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Bio-based plastics: A market researcher's viewpoint

Bio-based plastics and chemicals are often looked upon as a viable solution to some of the challenges facing the petrochemicals industry. Over the past decade, the bio-based plastics industry has developed into a fast-growing innovative sector with a huge potential for sustainable growth. Today's bioplastics market is growing in the number of materials and products as well as manufacturers, compounders, converters and end-users. Global companies such as BASF, DuPont and NatureWorks LLC are among the major players in the bioplastics space. Plastic applications from bio-based polymers are gradually becoming quite common in our daily lives.

Despite the benefits of bioplastics over petroleum-based conventional plastics, the global bioplastics industry faces several challenges such as limited availability of bio-based feedstock, lack of composting and other industrial biodegradation infrastructure and limited amount of funding. Although quite distant from the petroleum industry, the bioplastics industry is expected to be also impacted by the drop in crude oil prices. How the bioplastics industry addresses these challenges is expected to shape the future of the global plastics industry.

To further probe the game-changing potential of bio-based plastics, Lekhraj Ghai of POLYMERUPDATE explores the following points with Meraldo Antonio of Lux Research, Inc. in a one-on-one interview:

  • Current bioplastics market scenario
  • Impact of the fall in crude oil prices
  • Promising sectors for bioplastics
  • Bioplastics market outlook
  • Growth drivers
  • Challenges encountered by the bioplastics industry
  • Technological innovation and developments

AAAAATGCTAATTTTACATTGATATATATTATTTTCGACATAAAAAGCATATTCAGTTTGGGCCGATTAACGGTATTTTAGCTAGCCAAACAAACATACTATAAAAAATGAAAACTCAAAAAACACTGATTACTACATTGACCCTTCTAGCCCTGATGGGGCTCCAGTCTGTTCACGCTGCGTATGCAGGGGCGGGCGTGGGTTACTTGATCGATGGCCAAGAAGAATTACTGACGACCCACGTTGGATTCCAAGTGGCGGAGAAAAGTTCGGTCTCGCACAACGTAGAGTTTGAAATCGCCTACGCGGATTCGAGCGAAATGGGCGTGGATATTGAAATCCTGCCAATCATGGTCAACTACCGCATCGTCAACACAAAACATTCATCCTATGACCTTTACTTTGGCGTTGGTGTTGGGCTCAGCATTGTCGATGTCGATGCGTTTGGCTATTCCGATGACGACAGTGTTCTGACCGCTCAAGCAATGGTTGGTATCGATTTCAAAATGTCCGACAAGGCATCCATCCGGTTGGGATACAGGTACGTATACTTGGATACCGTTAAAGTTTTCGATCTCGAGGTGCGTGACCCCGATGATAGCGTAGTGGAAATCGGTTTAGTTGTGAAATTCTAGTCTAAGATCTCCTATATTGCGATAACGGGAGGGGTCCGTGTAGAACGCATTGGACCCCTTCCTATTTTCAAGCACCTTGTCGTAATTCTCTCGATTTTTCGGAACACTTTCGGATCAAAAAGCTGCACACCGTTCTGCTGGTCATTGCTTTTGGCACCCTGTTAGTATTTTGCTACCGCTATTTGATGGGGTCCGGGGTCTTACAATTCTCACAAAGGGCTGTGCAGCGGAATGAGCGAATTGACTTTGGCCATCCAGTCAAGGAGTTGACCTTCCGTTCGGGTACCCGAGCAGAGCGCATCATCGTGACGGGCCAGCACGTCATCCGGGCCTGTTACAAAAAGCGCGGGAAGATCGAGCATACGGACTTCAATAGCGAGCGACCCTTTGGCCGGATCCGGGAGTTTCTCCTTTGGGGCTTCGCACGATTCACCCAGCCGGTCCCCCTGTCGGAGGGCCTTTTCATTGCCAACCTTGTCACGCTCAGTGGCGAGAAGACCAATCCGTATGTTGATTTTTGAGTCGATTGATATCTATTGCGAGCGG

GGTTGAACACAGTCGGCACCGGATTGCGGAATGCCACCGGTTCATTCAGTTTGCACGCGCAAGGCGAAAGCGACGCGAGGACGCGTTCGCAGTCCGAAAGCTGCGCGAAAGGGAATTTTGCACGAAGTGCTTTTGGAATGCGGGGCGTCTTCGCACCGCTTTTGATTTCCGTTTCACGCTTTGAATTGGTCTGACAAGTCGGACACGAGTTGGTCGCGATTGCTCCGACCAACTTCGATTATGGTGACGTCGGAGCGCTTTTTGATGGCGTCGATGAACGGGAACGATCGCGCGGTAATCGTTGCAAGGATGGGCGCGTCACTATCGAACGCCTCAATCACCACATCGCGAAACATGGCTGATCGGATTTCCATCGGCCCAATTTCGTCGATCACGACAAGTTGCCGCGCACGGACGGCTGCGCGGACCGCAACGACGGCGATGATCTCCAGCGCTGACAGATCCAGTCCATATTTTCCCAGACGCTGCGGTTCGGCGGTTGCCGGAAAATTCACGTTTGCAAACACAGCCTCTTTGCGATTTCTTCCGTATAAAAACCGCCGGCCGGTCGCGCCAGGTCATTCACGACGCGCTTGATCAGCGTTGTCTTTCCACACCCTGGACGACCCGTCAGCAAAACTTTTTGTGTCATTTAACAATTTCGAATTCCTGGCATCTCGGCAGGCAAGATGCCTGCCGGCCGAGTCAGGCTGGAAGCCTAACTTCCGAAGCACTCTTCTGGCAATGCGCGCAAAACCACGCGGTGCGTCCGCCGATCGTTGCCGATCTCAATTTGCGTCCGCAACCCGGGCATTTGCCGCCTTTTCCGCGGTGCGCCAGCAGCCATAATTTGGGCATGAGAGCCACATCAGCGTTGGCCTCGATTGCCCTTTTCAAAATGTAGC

• Scope of bio-based plastics in India

Interview of Meraldo Antonio (MA) with Lekhraj Ghai (LG):

LG: Tell us about the current market scenario. What has been the impact of the plunge in the prices of crude oil on bio-based plastics?

MA: In general, the bioplastics industry has yet to completely shed the association between bioplastics and inferior performance. This association is not entirely baseless—to date, most commonly used bioplastics, including polylactic acid (PLA) and starch plastics, still exhibit subpar performance characteristics compared to the petroleum plastics they are trying to replace. The poor mechanical performance coupled with the high price tags that bioplastics carry and the sluggishness of the implementation of laws that ban the use of non-degradable plastic bags is the reason the field of bioplastics has been stagnating. Last year, we saw that a couple of bioplastics companies, Cereplast and BIOP Biopolymer Technologies, were forced into bankruptcy. Although these bankruptcy cases are by no means representative of the entire bioplastics industry, they show that high costs, poor performance and lack of supporting infrastructure continue to be an impediment to the widespread adoption of bioplastics beyond several niche areas.